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I'd like to use RazorSQL to connect to my database which is running on a remote server. I create a SSH tunnel on my localhost with the following command:

ssh -L 1111:remote.server.com:5432 myuser@remote.server.com

I configure my connection via RazorSQL's GUI, specifying localhost as the host and 1111 as the port. When I click on "Connect", the following error message appears:

ERROR: An error occurred while trying to make a connection to
the database: 

JDBC URL: jdbc:postgresql://localhost:1111/myuser

FATAL:
no pg_hba.conf entry for host "aaa.bbb.ccc.ddd",
user "myuser", database "mydatabase", SSL off

where aaa.bbb.ccc.ddd is a remote server's IP address.

What is more, I am not allowed to change the contents of my pg_hba.conf file. That's how it look like at the moment:

# TYPE  DATABASE    USER        CIDR-ADDRESS          METHOD

@remove-line-for-nolocal@# "local" is for Unix domain socket connections only
@remove-line-for-nolocal@local   all         all                               @authmethod@
# IPv4 local connections:
host    all         all         127.0.0.1/32          @authmethod@
# IPv6 local connections:
host    all         all         ::1/128               @authmethod@

Is it possible to connect to the database server via SSH tunnel using my current setup and without modifying the server's configuration?

  • 1
    What is @authmethod@ supposed to mean? – Clodoaldo Neto May 30 '13 at 15:19
79

Your pg_hba.conf appears to permit connections from localhost. The easiest way of causing your SSH tunnel connections to appear from localhost is to make them to localhost.

The following SSH command connects to remote.example.com as user "user", and causes your ssh client to listen on localhost, port 1111/tcp. Any connections made to that port will be forwarded over the ssh tunnel, and on the ssh server side the connections will be made to localhost, port 5432/tcp. Since we're connecting to localhost, the connections will appear to be from localhost also, and should match your existing pg_hba.conf line.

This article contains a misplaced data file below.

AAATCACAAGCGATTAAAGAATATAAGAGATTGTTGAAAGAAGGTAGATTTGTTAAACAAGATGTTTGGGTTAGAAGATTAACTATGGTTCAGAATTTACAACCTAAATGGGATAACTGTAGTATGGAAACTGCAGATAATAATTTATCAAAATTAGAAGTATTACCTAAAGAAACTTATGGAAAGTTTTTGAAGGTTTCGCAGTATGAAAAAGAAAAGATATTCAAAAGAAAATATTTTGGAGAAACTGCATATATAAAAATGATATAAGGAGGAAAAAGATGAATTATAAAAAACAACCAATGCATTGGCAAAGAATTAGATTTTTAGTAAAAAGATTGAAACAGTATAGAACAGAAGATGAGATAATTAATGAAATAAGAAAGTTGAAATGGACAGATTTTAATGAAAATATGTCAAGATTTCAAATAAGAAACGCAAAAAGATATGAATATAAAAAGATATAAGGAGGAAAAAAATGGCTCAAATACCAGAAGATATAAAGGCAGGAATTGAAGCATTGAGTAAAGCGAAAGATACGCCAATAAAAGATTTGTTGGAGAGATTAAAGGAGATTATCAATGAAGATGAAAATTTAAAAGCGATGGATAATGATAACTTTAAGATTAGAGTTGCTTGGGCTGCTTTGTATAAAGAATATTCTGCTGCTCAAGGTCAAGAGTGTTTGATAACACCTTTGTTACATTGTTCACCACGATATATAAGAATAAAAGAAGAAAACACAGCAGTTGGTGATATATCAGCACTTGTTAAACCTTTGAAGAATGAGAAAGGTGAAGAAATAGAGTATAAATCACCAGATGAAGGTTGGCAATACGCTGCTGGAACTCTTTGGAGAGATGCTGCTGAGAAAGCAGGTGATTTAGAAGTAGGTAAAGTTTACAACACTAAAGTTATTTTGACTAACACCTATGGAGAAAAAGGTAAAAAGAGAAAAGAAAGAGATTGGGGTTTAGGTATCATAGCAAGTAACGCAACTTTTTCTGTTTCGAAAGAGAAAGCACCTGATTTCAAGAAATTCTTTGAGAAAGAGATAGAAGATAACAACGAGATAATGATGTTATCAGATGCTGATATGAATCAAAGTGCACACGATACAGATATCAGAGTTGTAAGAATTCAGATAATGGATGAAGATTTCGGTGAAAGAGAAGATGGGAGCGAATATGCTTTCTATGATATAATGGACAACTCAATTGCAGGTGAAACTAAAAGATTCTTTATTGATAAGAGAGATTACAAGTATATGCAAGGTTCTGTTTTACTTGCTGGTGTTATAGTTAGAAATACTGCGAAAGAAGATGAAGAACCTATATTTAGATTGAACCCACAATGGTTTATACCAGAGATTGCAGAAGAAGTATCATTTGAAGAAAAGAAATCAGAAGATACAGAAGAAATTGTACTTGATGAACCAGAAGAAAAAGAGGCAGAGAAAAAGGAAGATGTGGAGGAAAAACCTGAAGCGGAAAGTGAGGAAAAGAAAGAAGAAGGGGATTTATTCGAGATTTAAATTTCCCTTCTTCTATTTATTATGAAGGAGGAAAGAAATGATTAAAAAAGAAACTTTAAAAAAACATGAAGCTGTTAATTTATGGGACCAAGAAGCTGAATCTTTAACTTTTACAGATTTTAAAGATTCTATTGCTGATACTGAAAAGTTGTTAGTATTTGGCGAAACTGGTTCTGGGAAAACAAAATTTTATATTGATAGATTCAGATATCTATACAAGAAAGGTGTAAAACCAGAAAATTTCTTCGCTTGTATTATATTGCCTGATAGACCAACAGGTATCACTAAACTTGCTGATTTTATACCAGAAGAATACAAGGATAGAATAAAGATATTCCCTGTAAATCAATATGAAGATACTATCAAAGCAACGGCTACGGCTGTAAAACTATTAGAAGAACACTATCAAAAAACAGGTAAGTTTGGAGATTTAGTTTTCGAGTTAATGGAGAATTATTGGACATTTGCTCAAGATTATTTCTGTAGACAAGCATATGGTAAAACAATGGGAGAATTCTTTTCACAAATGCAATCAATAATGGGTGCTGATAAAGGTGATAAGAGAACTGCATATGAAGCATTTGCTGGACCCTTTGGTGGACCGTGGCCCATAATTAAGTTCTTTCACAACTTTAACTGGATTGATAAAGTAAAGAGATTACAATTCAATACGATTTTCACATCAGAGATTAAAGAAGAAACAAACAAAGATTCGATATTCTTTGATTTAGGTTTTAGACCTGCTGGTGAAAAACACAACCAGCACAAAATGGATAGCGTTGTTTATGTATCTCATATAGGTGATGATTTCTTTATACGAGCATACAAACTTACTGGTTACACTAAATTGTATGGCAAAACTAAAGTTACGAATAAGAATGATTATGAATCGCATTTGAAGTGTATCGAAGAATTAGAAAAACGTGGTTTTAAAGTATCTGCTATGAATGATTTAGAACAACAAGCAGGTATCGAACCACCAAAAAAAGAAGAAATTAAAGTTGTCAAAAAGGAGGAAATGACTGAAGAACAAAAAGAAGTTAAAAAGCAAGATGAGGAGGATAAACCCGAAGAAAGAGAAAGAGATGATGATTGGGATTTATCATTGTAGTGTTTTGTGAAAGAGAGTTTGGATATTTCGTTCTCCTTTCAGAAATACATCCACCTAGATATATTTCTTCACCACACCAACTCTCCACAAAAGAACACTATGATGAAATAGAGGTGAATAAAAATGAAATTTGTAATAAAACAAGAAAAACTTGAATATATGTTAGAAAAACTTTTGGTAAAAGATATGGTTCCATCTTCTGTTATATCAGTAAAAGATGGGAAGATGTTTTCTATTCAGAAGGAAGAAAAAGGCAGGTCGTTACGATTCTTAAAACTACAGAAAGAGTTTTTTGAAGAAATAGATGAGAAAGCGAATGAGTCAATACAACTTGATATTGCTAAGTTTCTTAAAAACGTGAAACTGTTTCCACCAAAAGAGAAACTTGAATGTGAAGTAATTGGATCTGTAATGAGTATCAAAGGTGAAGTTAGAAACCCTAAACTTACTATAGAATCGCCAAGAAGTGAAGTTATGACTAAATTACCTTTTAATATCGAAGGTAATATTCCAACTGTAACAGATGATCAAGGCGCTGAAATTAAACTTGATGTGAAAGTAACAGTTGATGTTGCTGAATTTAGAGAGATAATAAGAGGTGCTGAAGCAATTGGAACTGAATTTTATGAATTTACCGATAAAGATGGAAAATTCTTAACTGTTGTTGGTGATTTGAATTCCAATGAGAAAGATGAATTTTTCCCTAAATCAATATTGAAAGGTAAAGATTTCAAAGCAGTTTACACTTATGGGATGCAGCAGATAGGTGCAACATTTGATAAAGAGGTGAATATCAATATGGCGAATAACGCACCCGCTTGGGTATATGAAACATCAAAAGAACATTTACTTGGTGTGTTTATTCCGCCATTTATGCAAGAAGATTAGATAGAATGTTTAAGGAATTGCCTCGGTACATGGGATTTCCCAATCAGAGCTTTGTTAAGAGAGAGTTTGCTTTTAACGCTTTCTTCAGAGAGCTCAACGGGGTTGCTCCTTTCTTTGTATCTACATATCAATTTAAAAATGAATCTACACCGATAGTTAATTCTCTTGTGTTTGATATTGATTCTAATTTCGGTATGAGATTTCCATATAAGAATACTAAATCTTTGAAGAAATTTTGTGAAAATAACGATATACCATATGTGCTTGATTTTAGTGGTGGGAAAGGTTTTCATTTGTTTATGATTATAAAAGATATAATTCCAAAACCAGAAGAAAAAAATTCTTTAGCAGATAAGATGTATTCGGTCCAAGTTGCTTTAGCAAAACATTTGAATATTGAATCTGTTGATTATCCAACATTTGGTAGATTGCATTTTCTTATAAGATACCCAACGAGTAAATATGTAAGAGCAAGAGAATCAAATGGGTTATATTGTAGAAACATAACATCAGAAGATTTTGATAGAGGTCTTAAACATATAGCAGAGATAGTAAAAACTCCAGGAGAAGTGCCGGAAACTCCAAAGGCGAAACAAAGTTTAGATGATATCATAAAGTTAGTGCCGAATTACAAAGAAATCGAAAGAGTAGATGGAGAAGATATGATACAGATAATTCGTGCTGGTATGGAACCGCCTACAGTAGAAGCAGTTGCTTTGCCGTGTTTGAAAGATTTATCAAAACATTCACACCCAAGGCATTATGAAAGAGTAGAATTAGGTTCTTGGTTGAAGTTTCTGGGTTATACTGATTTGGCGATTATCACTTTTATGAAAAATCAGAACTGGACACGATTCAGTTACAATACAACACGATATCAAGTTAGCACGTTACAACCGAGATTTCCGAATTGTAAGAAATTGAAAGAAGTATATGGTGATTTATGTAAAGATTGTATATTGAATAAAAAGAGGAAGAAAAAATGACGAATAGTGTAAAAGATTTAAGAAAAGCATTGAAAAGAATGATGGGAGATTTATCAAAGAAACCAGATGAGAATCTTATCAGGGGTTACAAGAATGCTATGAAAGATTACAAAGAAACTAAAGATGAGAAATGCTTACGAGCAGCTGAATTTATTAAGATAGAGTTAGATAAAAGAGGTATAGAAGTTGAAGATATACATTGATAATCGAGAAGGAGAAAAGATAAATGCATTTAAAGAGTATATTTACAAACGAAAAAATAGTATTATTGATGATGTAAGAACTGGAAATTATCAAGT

ssh -L 1111:localhost:5432 user@remote.example.com

If this is expected to be a long-running tunnel, I would recommend using autossh

To connect using the psql client on the host where you are running the ssh client, use something like this:

psql -h localhost -p 1111 -U your-db-username database-name

You should then be prompted for your database user's password.

Alternately, you can add a line line the following to a file called .pgpass in your home directory on the client where you're running psql:

localhost:1111:database-name:your-db-user:your-db-password
  • Now I'm getting an error: ` FATAL: password authentication failed for user "myuser" ` – kozooh May 30 '13 at 14:43
  • 1
    If you are receiving a FATAL: password authentication failed for user "myuser", confirm that your username and password are valid credentials for the remote PostgreSQL instance. I've updated the answer with an example of how to connect through the tunnel using the psql client. – jeff May 30 '13 at 19:30
  • Nope, that's not the cause. I used ssh, autossh, I change psql client, tried it on windows, linux... Everywhere I get the aforementioned error. In the next few days I'm going to contact with the server's admin. I hope he find possible reason/solution to my problem. – kozooh Jun 2 '13 at 11:35
  • 9
    ALTER USER my-db-user WITH ENCRYPTED PASSWORD 'my-db-password' solves the problem definietely. @jeff, thanks for replies! – kozooh Jun 4 '13 at 11:07
  • kozoh did you find a way to make this the default setting? Kinda be lame to be expected to do this in ever database I create. – Phil Donovan Dec 17 '13 at 8:41

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